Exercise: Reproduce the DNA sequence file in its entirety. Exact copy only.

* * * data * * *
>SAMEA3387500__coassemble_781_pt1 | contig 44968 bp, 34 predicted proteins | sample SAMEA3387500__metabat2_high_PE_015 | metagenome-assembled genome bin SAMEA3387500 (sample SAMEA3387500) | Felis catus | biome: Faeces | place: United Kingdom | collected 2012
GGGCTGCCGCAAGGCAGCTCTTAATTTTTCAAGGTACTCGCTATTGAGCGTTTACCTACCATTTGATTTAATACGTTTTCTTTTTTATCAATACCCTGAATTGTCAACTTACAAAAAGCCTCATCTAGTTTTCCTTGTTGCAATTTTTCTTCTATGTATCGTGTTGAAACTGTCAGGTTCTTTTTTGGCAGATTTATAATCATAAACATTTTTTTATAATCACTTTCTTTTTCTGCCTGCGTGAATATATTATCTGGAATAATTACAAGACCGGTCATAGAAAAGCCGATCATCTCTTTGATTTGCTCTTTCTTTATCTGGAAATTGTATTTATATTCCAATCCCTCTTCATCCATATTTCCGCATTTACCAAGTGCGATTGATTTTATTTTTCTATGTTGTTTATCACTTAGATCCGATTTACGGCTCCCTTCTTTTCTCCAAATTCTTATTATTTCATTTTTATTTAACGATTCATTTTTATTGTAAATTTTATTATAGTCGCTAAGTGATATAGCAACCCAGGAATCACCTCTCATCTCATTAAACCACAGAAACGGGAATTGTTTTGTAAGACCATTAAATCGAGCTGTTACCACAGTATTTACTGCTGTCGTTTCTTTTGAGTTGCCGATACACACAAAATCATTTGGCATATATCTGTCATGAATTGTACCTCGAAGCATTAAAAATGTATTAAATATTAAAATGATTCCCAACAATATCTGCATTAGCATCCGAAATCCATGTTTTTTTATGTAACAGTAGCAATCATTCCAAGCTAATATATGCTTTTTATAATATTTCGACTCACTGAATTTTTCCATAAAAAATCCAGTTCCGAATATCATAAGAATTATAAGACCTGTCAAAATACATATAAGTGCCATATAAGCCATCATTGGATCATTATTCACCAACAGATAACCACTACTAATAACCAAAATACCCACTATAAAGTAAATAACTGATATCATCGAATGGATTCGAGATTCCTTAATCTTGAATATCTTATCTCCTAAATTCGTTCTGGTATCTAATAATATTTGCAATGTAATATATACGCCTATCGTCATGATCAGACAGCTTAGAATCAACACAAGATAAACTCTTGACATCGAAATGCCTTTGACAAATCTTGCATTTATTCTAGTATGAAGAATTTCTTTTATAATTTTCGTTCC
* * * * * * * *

>SAMEA3387500__coassemble_781_pt1 | contig 44968 bp, 34 predicted proteins | sample SAMEA3387500__metabat2_high_PE_015 | metagenome-assembled genome bin SAMEA3387500 (sample SAMEA3387500) | Felis catus | biome: Faeces | place: United Kingdom | collected 2012
GGGCTGCCGCAAGGCAGCTCTTAATTTTTCAAGGTACTCGCTATTGAGCGTTTACCTACCATTTGATTTAATACGTTTTCTTTTTTATCAATACCCTGAATTGTCAACTTACAAAAAGCCTCATCTAGTTTTCCTTGTTGCAATTTTTCTTCTATGTATCGTGTTGAAACTGTCAGGTTCTTTTTTGGCAGATTTATAATCATAAACATTTTTTTATAATCACTTTCTTTTTCTGCCTGCGTGAATATATTATCTGGAATAATTACAAGACCGGTCATAGAAAAGCCGATCATCTCTTTGATTTGCTCTTTCTTTATCTGGAAATTGTATTTATATTCCAATCCCTCTTCATCCATATTTCCGCATTTACCAAGTGCGATTGATTTTATTTTTCTATGTTGTTTATCACTTAGATCCGATTTACGGCTCCCTTCTTTTCTCCAAATTCTTATTATTTCATTTTTATTTAACGATTCATTTTTATTGTAAATTTTATTATAGTCGCTAAGTGATATAGCAACCCAGGAATCACCTCTCATCTCATTAAACCACAGAAACGGGAATTGTTTTGTAAGACCATTAAATCGAGCTGTTACCACAGTATTTACTGCTGTCGTTTCTTTTGAGTTGCCGATACACACAAAATCATTTGGCATATATCTGTCATGAATTGTACCTCGAAGCATTAAAAATGTATTAAATATTAAAATGATTCCCAACAATATCTGCATTAGCATCCGAAATCCATGTTTTTTTATGTAACAGTAGCAATCATTCCAAGCTAATATATGCTTTTTATAATATTTCGACTCACTGAATTTTTCCATAAAAAATCCAGTTCCGAATATCATAAGAATTATAAGACCTGTCAAAATACATATAAGTGCCATATAAGCCATCATTGGATCATTATTCACCAACAGATAACCACTACTAATAACCAAAATACCCACTATAAAGTAAATAACTGATATCATCGAATGGATTCGAGATTCCTTAATCTTGAATATCTTATCTCCTAAATTCGTTCTGGTATCTAATAATATTTGCAATGTAATATATACGCCTATCGTCATGATCAGACAGCTTAGAATCAACACAAGATAAACTCTTGACATCGAAATGCCTTTGACAAATCTTGCATTTATTCTAGTATGAAGAATTTCTTTTATAATTTTCGTTCC